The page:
East End Eats: Boa Thai Is Worth the Trip

The food is simple and fresh, served in a lovely atmosphere by a warm and friendly staff
Krissy Fenerhake, Joan Hatfield Matthews, and Mark Matthews are devoted fans of Boa’s pan-Asian cuisine. Jennifer Landes

Boa Thai
129 Noyac Road
North Sea
Dinner nightly, closed Tuesdays

   The charming Boa Thai restaurant is a bit of a hidden gem.
    Remotely situated on Noyac Road in North Sea, it occupies the location that previously housed the excellent Wild Thyme. Upon entering, you face a bar with the ubiquitous large flat-screen TV, but that does not interfere with the atmosphere. The decor is simple and pretty, some traditional Thai embroidered and sequined wall hangings and a carved wood serene Buddha adorn the walls of the small dining room to the right. There is a long comfortable banquette on one side, along with some simple wooden tables and chairs.
    Service on the night of our visit was warm and welcoming. Alas, we were the only customers there, but this evening was in the wake of Frankenstorm Sandy and the fear of using up gas driving around had gripped all of us. As a matter of fact we felt downright giddy having the nerve to be out on the roads, and compared gas tank levels and service station horror stories over dinner.
    We began our meal with chicken satay, spring rolls, roti, tom ka kai, tao huu soup, and a special of the evening, steamed buns with pork belly. The appetizer portions were dainty, which was a good thing because the entrees were quite generous in size.
    The chicken satay was very nice, tender pieces of white meat on bamboo skewers with a mild, slightly sweet peanut sauce on them. Served alongside was the traditional garnish of cucumbers and red onion in a sweetened vinegar sauce. The spring rolls were okay, not memorable. They may have been a commercial frozen brand. They were filled with chicken, cabbage, glass noodles, and mushrooms and served with a sweet chili sauce. The roti, a traditional Indian flat bread, were more similar to Chinese scallion pancakes. They were tasty and chewy, a bit oily, served with a mild curry sauce.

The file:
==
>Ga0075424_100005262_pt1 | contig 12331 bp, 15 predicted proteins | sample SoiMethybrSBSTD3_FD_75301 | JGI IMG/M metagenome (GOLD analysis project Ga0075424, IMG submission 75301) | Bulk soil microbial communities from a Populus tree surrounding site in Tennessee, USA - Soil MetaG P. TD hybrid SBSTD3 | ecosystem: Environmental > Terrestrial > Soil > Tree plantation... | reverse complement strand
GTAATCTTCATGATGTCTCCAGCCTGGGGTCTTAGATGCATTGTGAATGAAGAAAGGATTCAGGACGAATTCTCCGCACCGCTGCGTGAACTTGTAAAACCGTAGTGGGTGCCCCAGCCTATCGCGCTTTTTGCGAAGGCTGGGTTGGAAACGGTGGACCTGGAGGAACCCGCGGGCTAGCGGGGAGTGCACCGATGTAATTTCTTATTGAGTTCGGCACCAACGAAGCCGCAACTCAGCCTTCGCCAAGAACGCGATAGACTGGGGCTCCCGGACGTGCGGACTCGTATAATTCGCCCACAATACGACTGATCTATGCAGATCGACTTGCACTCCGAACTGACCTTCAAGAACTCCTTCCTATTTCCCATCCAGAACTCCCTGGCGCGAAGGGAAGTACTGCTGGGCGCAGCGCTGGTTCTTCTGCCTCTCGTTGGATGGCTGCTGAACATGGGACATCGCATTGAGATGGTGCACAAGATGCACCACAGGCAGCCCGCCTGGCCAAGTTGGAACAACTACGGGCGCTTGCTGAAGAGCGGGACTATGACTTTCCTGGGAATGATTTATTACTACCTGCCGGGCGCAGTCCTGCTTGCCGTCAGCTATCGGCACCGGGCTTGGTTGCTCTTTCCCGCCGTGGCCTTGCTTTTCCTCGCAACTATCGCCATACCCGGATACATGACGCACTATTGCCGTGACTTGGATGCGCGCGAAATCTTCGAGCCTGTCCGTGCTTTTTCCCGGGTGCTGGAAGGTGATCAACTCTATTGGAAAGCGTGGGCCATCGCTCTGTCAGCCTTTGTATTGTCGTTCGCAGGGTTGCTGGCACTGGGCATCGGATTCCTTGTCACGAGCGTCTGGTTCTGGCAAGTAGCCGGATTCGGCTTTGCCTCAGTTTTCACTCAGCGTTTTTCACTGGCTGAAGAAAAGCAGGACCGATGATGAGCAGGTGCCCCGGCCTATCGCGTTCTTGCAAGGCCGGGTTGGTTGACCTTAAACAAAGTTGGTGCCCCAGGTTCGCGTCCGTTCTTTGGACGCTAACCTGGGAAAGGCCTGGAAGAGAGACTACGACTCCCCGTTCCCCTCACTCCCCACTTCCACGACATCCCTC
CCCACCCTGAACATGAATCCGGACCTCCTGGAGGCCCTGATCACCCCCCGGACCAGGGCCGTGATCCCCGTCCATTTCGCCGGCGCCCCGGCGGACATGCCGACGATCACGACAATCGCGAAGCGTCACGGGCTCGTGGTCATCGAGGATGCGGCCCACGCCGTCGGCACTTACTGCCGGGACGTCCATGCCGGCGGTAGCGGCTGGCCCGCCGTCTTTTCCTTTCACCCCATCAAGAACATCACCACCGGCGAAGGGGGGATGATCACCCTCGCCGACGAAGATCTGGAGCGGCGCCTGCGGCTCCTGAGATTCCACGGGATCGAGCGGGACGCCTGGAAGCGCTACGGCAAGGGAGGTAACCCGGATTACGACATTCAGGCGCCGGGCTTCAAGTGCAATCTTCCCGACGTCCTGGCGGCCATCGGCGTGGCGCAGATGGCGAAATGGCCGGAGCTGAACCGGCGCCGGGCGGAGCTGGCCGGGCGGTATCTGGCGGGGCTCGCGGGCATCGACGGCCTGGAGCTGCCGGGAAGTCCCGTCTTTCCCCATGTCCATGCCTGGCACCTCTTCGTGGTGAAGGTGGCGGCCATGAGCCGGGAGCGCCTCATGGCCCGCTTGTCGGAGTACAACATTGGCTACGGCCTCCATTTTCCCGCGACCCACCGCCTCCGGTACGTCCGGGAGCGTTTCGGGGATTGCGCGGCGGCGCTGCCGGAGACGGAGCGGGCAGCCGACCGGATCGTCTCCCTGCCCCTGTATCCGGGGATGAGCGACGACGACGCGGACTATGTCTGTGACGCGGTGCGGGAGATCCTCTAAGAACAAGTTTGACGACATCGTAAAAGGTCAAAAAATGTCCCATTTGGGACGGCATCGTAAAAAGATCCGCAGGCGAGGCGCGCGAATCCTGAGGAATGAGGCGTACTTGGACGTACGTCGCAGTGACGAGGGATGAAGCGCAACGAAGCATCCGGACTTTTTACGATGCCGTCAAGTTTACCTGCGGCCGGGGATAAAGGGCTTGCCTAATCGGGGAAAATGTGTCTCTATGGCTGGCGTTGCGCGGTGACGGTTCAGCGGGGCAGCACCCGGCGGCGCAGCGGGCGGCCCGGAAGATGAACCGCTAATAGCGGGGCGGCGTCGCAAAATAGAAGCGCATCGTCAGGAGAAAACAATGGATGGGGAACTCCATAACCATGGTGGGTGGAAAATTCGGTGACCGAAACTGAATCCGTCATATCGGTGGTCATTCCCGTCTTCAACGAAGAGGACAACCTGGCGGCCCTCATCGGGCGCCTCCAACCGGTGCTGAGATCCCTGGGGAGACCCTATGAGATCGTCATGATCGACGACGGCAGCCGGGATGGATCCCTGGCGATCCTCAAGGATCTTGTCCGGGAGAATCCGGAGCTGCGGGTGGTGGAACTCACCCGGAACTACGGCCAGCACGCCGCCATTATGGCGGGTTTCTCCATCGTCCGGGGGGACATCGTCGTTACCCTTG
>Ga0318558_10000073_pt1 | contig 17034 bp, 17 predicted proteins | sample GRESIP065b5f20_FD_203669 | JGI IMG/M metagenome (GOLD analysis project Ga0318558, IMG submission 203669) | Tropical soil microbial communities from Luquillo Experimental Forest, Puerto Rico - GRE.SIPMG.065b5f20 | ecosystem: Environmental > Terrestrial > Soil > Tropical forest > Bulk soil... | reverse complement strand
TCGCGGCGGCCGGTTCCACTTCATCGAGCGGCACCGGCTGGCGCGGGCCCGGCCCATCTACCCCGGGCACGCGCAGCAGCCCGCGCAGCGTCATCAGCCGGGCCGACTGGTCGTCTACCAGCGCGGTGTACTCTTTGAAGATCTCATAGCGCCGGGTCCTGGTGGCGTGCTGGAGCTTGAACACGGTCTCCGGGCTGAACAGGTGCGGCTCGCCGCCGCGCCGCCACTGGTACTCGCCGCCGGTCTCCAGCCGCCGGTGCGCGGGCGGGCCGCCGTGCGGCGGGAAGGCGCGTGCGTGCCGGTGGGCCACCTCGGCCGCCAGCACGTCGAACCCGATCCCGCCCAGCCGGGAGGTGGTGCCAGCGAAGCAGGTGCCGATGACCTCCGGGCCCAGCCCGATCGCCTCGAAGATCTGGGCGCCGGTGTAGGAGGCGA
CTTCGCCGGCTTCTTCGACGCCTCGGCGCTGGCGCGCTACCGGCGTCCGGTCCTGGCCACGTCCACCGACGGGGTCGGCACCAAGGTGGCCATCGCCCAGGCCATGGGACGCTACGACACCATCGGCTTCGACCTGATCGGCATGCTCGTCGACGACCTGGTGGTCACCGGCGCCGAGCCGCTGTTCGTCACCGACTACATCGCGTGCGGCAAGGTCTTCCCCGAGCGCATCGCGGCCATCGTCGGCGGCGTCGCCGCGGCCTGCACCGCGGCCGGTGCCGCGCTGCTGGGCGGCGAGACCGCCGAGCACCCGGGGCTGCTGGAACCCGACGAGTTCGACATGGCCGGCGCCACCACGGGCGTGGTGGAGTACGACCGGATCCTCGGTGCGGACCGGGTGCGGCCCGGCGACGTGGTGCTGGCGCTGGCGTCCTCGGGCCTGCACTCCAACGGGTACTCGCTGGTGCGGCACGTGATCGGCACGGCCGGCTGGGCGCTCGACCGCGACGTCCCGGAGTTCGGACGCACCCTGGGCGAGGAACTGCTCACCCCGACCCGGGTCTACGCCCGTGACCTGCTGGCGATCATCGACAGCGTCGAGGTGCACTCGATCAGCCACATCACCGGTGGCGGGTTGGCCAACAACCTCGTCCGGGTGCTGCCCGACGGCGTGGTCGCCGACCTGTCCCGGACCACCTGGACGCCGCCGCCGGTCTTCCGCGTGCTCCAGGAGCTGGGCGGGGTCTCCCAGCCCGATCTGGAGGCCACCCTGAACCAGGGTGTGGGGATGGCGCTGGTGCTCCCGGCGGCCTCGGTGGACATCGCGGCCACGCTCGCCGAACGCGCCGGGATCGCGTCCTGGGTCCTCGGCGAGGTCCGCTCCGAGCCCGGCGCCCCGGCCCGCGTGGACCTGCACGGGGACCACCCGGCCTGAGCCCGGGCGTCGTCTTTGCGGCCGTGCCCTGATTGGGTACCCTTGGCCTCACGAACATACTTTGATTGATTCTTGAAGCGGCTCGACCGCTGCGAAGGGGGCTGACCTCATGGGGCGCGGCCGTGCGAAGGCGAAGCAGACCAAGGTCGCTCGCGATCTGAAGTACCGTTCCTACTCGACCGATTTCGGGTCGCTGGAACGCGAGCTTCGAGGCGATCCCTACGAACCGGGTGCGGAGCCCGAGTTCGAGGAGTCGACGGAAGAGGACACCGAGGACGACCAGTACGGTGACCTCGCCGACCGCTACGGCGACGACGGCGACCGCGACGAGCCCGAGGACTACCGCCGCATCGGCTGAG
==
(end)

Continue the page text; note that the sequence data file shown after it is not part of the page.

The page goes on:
The two soups ordered, tom ka kai and tao huu, were excellent. The tom ka kai, a popular coconut milk-based soup with chicken, was rich and slightly sweet and tart. The tao huu was a lighter broth, fragrant with garlic and filled with chopped scallions, silky cubes of tofu, and ground chicken.
    The pork belly special was also very good, two steamed buns were filled with chunks of tender-crisp pork belly, arugula, and an odd but appropriate surprise, slices of hard boiled egg which added a nice texture and contrast to the rich meat and squishy bun. This was served with a sauce that tasted like a mixture between Sriracha (hot chili paste) and sweet chili sauce.
    For entrees we ordered the green curry with chicken, mussamun curry, pad thai kai, pad thai goong, and tofu stir fry. The green curry was very good, full of red and green peppers, slivers of tender bamboo shoots, sliced zucchini, and tender chicken. Best of all, it was full of Thai basil leaves which gave it a slight anise flavor. The mussamun curry was another winner. This was a generous piece of New York strip or sirloin steak cooked to the tenderness of short ribs, and full of spices like cardamom, turmeric, tamarind, and coriander. The coconut milk-based sauce contained cubes of potatoes and onions and the dish was garnished with peanuts and a drizzle of hot chili oil.
    Both versions of pad thai were very good, the pad thai kai full of chicken, fresh crunchy bean sprouts, and perfectly cooked rice noodles, not overdone. The pad thai goong had three jumbo shrimp, cooked just enough. F.Y.I., you can ask for your dishes to be made more spicy which we neglected to do. As in all good Thai restaurants you can also ask for additional condiments to doctor up your meal to your preferred heat level. In this case we got two little jars of condiments, one a delicious chunky sambal, the other some crushed dried chili peppers for maximum five-alarm hot, hot heat. The tofu stir fry was a less rich, somewhat virtuous dish of carrots, broccoli, tofu, cucumbers, and zucchini in a light garlic sauce. All of the curry courses came with steamed jasmine rice.
    Prices at Boa Thai are moderate. Appetizers, soups, and salads are $6 to $16, entrees are $18 to $26, and desserts are $3 to $6.
    For dessert we tried the green tea ice cream, mascarpone caramel ice cream, roti banana, and sticky rice with mango. The green tea and mascarpone ice creams were served in small scoops in martini glasses topped with whipped cream. Both were delicious. The roti banana was pretty good. Slices of banana were topped with the Indian flat bread, which had a layer of caramelized powdered sugar, giving it a bit of sweet crunch. The best dessert (and my favorite Thai dessert of all time) was the sticky rice with mango. Glutinous rice is cooked with coconut milk and sugar, then served in a warm mound with more warm coconut milk sauce and cool slices of ripe mango. This version was also topped with ground toasted sesame seeds.
    Boa Thai is an Asian fusion restaurant and the short menu does offer some Chinese and Vietnamese dishes, but the majority of dishes are Thai. The food is simple and fresh, served in a lovely atmosphere by a warm and friendly staff. It is worth seeking out.